Journalists in Sudan were shocked and angered at news that al-Ahdath went out of business. Some pinned the paper’s demise on those in power, saying the government put both editorial and economic pressure on the political daily. Others, however, pointed a finger at internal mismanagement.
What has happened to the al-Ahdath has been experienced by the majority of newspapers,” says Muhammad Abdulhakam, a journalist at the newspaper. This doesn’t absolve it from the responsibility for ending its experience with an administrative blunder.”
The government’s dissatisfaction with the newspaper closed the advertising channels.” Khaled Fathi, a journalist at the Hekayat newspaper said the collapse of the paper marks the loss of an opinion platform. He said the government cut off its access to all-important income. The government’s dissatisfaction with the newspaper closed the advertising channels and consequently the newspaper lost revenue,” he said.
News of the end of the daily prompted an online outpouring of sympathy with the newspaper and its publisher, who is also its editor in chief.
I believe that the al-Ahdath newspaper should have been suspended a long time ago.”
But Alaa al-Deen Mahmoud, a journalist at the al-Jareeda newspaper, warned that some are trying to politicise the issue, focusing attention on the rights of journalists and workers. He described such views as sympathetic but false,” saying, I believe that the al-Ahdath newspaper should have been suspended a long time ago because it didn’t pay the workers’ salaries.”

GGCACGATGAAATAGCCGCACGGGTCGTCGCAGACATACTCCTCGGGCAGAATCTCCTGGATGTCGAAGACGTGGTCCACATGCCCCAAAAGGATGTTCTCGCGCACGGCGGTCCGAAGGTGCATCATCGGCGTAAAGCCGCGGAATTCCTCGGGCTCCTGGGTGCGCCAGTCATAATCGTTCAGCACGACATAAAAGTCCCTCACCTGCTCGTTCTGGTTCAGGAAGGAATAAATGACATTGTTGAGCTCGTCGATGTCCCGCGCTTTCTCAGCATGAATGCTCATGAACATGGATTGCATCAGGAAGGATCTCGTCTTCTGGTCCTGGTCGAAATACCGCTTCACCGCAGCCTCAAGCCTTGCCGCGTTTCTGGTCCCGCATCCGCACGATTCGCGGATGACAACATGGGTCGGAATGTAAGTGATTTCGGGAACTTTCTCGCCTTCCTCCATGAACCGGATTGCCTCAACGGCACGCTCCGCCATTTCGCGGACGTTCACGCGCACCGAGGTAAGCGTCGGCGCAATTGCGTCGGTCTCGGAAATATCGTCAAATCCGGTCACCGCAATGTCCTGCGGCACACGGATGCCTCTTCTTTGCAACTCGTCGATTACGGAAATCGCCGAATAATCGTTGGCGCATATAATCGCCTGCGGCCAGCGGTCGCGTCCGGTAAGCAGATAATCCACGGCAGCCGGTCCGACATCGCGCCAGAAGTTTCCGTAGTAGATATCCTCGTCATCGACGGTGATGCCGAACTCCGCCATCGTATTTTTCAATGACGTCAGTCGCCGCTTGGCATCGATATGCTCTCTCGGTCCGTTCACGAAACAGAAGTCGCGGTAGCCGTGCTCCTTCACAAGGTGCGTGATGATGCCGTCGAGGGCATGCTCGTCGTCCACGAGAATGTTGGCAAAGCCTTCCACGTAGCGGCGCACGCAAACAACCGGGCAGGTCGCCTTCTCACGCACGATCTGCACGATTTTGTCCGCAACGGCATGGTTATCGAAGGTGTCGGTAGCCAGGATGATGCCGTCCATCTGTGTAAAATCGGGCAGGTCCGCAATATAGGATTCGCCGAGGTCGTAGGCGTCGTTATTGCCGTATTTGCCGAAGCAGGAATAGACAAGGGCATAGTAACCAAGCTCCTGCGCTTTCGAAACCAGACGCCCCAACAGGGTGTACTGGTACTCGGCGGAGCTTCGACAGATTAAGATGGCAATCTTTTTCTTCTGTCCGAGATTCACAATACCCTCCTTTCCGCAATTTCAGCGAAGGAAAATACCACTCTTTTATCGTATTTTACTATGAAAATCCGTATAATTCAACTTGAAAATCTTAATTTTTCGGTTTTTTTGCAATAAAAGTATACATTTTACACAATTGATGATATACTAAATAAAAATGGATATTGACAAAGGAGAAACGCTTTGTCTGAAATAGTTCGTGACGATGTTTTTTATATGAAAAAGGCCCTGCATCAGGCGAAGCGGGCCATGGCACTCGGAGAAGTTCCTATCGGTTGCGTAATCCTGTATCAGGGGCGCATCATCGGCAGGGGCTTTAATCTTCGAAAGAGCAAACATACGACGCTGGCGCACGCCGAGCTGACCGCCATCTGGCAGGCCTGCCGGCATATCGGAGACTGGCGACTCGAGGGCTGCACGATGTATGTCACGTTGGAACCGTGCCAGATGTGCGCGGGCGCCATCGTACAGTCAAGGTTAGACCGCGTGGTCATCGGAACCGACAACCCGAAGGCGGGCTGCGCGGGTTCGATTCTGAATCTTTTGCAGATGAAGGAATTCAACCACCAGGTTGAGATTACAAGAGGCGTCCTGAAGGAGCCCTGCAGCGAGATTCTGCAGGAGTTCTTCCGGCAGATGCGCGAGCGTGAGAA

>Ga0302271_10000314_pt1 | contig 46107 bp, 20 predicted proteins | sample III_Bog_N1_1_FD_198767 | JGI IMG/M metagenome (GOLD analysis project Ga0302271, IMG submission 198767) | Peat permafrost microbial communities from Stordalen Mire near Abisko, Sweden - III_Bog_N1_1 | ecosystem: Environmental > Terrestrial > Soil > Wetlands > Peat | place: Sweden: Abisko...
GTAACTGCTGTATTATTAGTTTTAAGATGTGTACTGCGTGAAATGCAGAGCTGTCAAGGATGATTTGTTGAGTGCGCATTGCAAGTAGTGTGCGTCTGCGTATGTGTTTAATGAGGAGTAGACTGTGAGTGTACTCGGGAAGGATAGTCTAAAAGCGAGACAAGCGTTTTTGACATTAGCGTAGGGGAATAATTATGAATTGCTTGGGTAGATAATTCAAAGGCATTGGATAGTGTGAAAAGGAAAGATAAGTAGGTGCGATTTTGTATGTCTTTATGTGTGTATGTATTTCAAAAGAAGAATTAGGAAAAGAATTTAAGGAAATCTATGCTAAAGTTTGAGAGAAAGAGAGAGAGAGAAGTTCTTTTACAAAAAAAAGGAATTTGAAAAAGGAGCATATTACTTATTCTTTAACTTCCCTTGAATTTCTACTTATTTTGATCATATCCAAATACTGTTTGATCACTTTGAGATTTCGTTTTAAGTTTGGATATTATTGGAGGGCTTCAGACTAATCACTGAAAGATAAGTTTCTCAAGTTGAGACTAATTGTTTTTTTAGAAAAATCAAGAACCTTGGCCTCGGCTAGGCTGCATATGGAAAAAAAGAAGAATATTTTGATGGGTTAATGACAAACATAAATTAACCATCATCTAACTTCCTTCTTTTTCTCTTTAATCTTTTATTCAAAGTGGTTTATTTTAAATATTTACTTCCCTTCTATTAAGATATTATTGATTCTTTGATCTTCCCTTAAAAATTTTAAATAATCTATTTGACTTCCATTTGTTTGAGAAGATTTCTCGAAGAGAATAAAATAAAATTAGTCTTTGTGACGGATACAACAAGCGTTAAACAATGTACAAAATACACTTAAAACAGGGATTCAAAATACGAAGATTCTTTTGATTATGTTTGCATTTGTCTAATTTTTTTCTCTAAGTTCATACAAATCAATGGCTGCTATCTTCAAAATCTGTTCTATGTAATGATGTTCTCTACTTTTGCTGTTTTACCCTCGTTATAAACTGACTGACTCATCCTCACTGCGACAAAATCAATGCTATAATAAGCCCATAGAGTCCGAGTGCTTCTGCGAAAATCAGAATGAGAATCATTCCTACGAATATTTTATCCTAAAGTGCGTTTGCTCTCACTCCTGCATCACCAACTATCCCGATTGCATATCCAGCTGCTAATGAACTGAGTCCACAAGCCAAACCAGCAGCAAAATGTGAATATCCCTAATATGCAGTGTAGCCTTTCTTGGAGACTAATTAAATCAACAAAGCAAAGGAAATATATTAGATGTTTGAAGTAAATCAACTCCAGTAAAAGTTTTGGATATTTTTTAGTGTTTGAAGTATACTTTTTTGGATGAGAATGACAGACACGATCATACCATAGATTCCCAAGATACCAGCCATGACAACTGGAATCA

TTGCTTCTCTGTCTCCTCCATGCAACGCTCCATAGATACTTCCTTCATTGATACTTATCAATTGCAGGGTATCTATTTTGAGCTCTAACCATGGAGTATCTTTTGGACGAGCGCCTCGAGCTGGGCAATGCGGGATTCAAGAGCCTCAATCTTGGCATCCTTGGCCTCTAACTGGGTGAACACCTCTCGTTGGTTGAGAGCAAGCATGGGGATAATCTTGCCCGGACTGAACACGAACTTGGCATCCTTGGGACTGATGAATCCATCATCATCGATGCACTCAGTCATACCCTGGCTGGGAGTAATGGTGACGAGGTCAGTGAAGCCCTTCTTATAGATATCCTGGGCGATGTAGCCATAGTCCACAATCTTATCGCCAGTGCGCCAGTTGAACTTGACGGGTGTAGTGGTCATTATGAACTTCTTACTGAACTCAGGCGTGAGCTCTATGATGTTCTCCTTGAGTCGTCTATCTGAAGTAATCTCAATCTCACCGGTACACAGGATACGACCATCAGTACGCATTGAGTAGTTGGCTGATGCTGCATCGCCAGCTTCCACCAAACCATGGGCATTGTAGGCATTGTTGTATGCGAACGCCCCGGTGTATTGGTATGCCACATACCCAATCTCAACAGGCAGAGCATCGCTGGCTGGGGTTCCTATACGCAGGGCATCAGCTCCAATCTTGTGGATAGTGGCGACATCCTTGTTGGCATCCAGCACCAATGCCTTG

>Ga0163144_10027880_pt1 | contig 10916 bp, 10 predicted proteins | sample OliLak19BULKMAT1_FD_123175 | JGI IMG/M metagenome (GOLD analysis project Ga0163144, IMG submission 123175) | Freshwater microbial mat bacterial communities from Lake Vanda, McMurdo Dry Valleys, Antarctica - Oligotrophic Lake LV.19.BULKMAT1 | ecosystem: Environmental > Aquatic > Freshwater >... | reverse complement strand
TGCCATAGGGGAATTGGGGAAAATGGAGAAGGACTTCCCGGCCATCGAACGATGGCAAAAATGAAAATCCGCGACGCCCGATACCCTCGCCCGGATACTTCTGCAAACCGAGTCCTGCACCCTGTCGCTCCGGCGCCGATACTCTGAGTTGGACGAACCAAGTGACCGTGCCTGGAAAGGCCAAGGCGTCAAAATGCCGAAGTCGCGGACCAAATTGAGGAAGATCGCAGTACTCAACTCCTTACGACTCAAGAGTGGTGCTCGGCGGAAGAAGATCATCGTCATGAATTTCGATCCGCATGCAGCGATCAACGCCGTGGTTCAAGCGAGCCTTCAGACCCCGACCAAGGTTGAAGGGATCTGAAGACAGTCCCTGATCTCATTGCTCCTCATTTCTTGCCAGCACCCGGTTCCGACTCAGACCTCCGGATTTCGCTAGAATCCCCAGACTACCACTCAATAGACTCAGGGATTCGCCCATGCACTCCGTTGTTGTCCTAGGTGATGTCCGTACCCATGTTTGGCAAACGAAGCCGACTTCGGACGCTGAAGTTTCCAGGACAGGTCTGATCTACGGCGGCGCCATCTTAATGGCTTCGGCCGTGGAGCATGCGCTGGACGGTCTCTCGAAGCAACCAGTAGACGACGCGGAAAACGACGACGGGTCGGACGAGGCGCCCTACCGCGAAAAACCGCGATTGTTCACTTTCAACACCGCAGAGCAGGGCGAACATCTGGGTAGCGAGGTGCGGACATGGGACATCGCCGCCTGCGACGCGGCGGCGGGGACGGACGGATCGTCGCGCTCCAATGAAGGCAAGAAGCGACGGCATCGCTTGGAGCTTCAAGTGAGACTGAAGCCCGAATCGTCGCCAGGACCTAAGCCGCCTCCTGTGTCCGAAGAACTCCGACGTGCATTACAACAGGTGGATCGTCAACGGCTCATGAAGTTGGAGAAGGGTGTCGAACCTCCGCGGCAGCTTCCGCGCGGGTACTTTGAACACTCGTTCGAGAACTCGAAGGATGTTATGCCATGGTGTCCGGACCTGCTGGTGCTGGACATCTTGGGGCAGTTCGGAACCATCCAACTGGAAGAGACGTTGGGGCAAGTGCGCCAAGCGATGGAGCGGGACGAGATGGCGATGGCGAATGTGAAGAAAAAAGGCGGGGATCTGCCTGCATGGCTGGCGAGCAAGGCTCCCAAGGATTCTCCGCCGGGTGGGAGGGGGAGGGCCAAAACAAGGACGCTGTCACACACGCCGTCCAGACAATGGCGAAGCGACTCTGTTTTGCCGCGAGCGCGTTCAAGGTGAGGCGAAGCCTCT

Many of the paper’s journalists still do not know how or if they will be paid for their recent work for the paper.
But one journalist at the newspaper said Facebook and websites were inaccurate in their emphasis on governmental constraints.
For more background information download the MICT study paper \"The Sudanese press after separation: Contested identities of journalism\"
Compared to many newspapers, especially in recent years, al-Ahdath has no negative attitudes regarding the political power; on the contrary, it was so close to it, as shown by its editorial policies.”
Instead, he faulted management, arguing that people should stop shedding crocodile tears for the newspaper and should instead pity for the journalists who are left without work”.